How much more can you take? How much longer will you follow orders of people who don’t care about you or your family or your ambitions? How much longer will you think that working for others is the dumbest idea in the history of the universe, only to put in half-assed efforts, earn half-assed results and feel less than half-ass of a human being?

How much longer will you delay the start of your solopreneur journey?

If you like working for other people, I’m not talking to you. If you’re even okay with working for other people, I’m still not talking to you.

I’m talking to the natural born entrepreneurs who when given the choice would rather cut their own hands off with a dull spoon à la Aron Ralston (you know, the guy who the film 127 Hours was based on–and it wasn’t actually a spoon; it was a very dull knife) than be forced to work for anyone but their own selves. I’m talking to the talented and inspired individuals who either “succeeded” but felt empty because we didn’t succeed at being ourselves, or we were ignominious, non-functional disasters like I was.

You can choose to be yourself and be happy, taking the obvious risks of failure, but having faith in your ability to succeed–which takes a lifelong commitment to self improvement. Or you can choose to be a walking existential crisis and to continue obeying orders from people who don’t give a s#!% about you, and die knowing that you never actually lived.

If you’ve made the decision to work for yourself, or if you’ve already made that decision but haven’t gotten the results, here’s how to make it happen today:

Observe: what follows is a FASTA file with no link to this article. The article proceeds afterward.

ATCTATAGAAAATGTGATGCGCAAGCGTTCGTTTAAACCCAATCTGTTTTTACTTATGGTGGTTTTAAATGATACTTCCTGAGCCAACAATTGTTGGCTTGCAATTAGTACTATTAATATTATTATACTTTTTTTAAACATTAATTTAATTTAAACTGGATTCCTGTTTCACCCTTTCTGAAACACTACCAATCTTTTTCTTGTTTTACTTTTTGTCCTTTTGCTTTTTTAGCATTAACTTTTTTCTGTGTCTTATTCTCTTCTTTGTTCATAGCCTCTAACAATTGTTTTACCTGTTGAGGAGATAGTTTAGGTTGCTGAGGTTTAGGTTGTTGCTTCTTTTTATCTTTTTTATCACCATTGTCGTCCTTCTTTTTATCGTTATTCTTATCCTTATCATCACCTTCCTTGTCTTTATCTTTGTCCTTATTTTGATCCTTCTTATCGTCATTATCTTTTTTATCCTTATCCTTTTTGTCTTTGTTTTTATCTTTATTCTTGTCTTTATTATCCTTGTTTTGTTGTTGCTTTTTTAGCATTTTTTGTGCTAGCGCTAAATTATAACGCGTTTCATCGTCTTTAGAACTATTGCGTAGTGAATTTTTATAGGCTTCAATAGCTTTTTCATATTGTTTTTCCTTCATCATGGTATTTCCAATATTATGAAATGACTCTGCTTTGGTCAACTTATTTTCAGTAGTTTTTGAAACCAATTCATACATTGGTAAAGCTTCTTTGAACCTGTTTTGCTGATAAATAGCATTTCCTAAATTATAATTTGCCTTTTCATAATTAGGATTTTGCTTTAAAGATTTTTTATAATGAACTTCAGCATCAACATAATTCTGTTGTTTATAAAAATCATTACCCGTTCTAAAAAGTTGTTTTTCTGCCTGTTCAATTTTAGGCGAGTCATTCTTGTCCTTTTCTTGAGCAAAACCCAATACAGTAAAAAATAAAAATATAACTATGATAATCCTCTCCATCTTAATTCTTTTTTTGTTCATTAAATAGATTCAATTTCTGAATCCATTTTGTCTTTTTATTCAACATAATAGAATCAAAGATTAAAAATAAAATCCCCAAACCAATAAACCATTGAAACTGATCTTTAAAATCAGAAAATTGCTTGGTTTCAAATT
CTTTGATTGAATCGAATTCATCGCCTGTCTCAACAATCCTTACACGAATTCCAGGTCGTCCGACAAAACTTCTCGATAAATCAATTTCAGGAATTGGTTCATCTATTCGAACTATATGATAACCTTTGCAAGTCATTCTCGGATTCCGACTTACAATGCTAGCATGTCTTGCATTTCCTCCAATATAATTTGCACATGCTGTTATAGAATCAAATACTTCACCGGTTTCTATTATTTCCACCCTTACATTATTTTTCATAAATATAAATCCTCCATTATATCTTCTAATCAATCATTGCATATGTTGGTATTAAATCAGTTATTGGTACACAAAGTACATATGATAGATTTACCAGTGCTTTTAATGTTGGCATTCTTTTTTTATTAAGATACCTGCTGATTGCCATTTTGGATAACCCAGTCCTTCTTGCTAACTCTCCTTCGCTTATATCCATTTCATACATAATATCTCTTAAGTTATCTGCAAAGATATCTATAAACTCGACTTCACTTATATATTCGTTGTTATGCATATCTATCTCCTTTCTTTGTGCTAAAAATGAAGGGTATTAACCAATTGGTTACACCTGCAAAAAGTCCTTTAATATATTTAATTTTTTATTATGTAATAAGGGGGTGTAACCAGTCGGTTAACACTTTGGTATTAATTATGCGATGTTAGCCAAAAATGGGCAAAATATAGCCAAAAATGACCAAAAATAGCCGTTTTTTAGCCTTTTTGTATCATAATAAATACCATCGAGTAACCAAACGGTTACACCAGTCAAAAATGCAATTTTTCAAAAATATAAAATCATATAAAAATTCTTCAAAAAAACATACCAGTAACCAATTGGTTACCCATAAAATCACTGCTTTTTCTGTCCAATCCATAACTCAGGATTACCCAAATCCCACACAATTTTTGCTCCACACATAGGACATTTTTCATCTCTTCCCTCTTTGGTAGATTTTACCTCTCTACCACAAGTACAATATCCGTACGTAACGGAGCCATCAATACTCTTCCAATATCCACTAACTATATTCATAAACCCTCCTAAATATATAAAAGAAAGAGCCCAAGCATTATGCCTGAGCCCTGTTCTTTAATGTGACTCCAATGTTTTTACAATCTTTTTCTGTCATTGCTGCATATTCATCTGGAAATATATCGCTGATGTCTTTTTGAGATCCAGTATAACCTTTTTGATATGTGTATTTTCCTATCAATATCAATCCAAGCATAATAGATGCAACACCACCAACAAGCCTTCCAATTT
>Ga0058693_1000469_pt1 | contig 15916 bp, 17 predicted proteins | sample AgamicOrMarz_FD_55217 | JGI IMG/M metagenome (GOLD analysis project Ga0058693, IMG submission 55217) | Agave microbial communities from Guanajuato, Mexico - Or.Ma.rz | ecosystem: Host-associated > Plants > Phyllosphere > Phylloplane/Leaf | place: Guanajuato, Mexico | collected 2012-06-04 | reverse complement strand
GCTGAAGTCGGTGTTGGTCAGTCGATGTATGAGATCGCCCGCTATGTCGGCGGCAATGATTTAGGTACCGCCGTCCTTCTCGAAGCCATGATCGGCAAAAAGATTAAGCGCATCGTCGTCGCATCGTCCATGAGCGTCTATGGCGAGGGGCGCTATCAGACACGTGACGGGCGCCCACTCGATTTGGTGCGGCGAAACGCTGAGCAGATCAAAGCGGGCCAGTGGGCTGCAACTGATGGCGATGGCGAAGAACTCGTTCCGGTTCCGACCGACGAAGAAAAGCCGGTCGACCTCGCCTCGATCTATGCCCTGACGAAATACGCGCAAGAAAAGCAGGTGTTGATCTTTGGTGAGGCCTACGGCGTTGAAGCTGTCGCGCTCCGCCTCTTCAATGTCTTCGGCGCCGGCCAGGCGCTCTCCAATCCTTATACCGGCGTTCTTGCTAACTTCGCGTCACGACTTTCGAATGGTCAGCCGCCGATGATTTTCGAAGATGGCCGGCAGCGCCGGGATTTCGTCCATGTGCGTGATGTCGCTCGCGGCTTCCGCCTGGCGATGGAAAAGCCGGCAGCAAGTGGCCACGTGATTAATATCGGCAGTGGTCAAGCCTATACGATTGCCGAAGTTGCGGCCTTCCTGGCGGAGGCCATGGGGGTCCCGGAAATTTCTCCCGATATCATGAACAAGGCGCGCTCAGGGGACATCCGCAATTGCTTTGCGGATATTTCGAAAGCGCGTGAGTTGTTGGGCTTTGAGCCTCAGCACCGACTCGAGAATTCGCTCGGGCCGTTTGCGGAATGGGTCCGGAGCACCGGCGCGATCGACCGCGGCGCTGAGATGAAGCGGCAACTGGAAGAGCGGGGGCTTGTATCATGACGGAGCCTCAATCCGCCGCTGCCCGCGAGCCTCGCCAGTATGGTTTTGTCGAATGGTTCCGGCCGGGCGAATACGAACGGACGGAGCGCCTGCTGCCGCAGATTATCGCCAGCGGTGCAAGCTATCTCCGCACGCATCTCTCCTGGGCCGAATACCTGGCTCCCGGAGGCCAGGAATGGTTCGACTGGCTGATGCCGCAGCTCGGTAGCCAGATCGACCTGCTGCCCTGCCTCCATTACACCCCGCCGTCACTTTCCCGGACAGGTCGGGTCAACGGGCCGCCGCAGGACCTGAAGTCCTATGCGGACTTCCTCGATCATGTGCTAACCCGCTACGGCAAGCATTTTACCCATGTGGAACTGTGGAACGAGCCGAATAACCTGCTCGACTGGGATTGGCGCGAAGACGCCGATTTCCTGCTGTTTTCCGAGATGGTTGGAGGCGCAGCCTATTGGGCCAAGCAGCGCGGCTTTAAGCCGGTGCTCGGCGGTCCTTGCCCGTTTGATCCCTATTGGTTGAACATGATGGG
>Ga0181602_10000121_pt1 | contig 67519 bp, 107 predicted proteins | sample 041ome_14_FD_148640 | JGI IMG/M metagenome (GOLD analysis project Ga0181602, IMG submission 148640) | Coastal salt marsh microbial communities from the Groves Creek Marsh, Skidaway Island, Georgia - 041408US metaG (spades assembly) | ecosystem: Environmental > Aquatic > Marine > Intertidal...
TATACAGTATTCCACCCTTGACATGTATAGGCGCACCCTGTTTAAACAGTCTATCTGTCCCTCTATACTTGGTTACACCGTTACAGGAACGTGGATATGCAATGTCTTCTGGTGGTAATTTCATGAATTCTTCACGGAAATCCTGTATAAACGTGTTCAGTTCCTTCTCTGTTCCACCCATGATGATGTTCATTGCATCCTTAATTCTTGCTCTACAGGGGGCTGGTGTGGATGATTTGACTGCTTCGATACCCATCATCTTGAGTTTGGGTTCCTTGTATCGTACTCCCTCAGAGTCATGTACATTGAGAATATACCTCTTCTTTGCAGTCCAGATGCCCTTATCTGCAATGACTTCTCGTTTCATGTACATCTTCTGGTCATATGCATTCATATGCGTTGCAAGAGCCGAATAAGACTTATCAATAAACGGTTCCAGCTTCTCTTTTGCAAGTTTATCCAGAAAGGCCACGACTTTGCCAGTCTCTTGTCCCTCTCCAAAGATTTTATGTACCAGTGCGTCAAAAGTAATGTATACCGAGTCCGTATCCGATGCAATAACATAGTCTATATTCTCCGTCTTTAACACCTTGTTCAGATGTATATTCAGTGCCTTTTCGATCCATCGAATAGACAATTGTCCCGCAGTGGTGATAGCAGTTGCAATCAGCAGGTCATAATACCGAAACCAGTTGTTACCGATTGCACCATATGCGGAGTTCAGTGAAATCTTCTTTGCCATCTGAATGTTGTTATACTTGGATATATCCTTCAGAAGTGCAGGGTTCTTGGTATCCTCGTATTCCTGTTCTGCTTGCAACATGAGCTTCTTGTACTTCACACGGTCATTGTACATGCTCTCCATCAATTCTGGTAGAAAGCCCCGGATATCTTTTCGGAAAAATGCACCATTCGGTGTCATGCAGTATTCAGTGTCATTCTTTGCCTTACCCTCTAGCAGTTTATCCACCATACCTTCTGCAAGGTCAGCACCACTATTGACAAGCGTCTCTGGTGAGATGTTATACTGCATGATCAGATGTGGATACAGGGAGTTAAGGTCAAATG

1-Define how you will immediately start making money on your own–brainstorm your skills and passions, then figure out the realistic first steps. Compile those steps into a monthly goals sheet.

2-Identify the material you must study in order to make your craft valuable enough to sell. Create daily study goals.

3-Commit to a certain amount of daily work towards your solopreneur goals. It’s far better to do just thirty minutes every day than to do a couple hours once a week. It’s all about the daily effort!

4-Identify the timewasters that are holding you back and the habits that drain your confidence, and add those “not-to-do’s” to your monthly goals sheet. Time and confidence are the most important commodities for solopreneurs.

5-Create a weekly action plan from your monthly goals every Sunday. Identify the things you must do every day to be successful in whatever it is you decide to day: mark them as non-negotiable goals. And then create daily planning pages every morning to keep yourself accountable to the goals that will make your solopreneur dreams come true.

If you have any questions or comments, shoot me an email. But if you’re serious about investing in your success and wellbeing, check out my solopreneur coaching program.

 

Written by Daniel Dowling
As a "lost millennial" turned solopreneur writer and coach, I write on massive personal development for sites including Entrepreneur, Fitbit and Fast Company, and I teach ambitious people how to become successful solopreneurs and balanced human beings here at Millennial Success.